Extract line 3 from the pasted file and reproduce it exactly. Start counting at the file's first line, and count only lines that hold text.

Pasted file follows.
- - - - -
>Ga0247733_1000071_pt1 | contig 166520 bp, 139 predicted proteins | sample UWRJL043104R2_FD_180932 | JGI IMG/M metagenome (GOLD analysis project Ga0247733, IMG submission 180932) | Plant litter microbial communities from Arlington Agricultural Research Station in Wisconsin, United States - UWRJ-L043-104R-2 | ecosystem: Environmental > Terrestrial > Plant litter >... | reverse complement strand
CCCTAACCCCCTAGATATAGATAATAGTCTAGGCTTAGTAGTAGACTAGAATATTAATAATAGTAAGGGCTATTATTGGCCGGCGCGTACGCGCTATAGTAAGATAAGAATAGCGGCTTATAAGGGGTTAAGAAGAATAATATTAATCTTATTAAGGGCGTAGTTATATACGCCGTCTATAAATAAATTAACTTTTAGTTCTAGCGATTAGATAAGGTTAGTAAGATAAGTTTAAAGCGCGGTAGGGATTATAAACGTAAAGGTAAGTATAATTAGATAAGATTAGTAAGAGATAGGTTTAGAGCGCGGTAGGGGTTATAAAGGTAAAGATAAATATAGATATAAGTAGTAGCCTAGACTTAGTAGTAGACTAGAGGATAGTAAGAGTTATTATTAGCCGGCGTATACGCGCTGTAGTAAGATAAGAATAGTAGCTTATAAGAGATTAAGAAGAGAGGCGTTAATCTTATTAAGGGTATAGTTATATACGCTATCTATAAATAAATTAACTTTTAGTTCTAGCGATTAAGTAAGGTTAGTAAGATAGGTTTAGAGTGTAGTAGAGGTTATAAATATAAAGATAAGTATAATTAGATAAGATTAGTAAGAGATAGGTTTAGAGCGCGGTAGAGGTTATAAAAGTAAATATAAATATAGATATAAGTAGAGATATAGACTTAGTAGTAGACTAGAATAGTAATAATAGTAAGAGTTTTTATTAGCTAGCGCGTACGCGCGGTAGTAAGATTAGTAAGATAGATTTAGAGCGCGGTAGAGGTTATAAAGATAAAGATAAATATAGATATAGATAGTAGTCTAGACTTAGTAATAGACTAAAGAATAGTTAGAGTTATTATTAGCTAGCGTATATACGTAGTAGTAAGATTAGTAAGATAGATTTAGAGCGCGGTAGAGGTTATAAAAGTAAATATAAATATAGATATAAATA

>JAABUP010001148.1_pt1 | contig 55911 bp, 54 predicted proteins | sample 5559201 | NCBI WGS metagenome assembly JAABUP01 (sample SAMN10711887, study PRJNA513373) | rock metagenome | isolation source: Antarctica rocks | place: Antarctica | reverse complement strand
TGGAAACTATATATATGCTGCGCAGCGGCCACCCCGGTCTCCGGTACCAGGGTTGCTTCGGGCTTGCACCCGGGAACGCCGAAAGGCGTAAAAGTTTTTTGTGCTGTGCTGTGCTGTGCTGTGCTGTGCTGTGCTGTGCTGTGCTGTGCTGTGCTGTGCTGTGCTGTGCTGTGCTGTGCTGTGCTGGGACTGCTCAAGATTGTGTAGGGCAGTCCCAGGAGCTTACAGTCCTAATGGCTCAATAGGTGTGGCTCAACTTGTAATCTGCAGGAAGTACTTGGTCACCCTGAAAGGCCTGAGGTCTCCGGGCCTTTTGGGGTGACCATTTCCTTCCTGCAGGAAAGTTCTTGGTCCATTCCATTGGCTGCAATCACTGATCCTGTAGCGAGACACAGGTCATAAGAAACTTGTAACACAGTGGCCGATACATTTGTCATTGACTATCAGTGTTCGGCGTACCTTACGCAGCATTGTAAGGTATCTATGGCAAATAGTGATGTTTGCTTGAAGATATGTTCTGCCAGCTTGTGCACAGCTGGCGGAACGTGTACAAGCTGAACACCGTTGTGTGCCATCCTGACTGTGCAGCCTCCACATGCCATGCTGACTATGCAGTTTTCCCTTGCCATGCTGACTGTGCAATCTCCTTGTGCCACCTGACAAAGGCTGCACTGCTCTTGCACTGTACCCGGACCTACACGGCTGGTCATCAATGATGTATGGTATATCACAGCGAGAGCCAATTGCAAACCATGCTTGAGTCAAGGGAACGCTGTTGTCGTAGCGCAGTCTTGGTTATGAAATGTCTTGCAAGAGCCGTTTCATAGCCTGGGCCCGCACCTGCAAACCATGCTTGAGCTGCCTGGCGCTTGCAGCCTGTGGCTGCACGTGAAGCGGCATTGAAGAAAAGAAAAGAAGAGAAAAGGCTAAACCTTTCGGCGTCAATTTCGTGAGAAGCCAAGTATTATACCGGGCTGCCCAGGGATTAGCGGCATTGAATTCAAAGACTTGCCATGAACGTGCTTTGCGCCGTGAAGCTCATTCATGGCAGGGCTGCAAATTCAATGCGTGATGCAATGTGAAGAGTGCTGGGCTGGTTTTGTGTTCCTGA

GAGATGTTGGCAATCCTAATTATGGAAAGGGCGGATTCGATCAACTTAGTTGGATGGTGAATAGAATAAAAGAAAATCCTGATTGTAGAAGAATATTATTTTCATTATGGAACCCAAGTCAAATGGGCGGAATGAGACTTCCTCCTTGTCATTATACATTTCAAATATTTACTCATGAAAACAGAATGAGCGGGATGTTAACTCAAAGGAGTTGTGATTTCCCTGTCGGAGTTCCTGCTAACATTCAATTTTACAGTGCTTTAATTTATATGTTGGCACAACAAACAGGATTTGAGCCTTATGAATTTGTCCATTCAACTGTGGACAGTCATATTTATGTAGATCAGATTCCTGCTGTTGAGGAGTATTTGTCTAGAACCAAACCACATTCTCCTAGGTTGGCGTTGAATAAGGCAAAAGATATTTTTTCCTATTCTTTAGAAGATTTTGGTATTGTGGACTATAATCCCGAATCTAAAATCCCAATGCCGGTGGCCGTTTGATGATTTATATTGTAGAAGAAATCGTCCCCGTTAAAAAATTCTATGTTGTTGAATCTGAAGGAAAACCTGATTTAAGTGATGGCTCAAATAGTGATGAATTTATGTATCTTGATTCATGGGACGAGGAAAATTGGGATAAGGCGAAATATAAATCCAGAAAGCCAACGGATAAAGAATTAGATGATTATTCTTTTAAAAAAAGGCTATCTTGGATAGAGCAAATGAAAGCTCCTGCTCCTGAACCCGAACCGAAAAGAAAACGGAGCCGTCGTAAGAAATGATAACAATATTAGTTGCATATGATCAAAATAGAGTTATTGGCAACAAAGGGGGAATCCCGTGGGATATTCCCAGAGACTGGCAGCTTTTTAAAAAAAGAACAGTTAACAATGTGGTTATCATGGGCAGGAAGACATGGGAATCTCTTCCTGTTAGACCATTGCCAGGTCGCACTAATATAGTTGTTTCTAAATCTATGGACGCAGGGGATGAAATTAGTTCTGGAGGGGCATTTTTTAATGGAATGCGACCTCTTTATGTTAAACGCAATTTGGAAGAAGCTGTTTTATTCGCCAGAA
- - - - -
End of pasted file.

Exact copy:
>JAABUP010001148.1_pt1 | contig 55911 bp, 54 predicted proteins | sample 5559201 | NCBI WGS metagenome assembly JAABUP01 (sample SAMN10711887, study PRJNA513373) | rock metagenome | isolation source: Antarctica rocks | place: Antarctica | reverse complement strand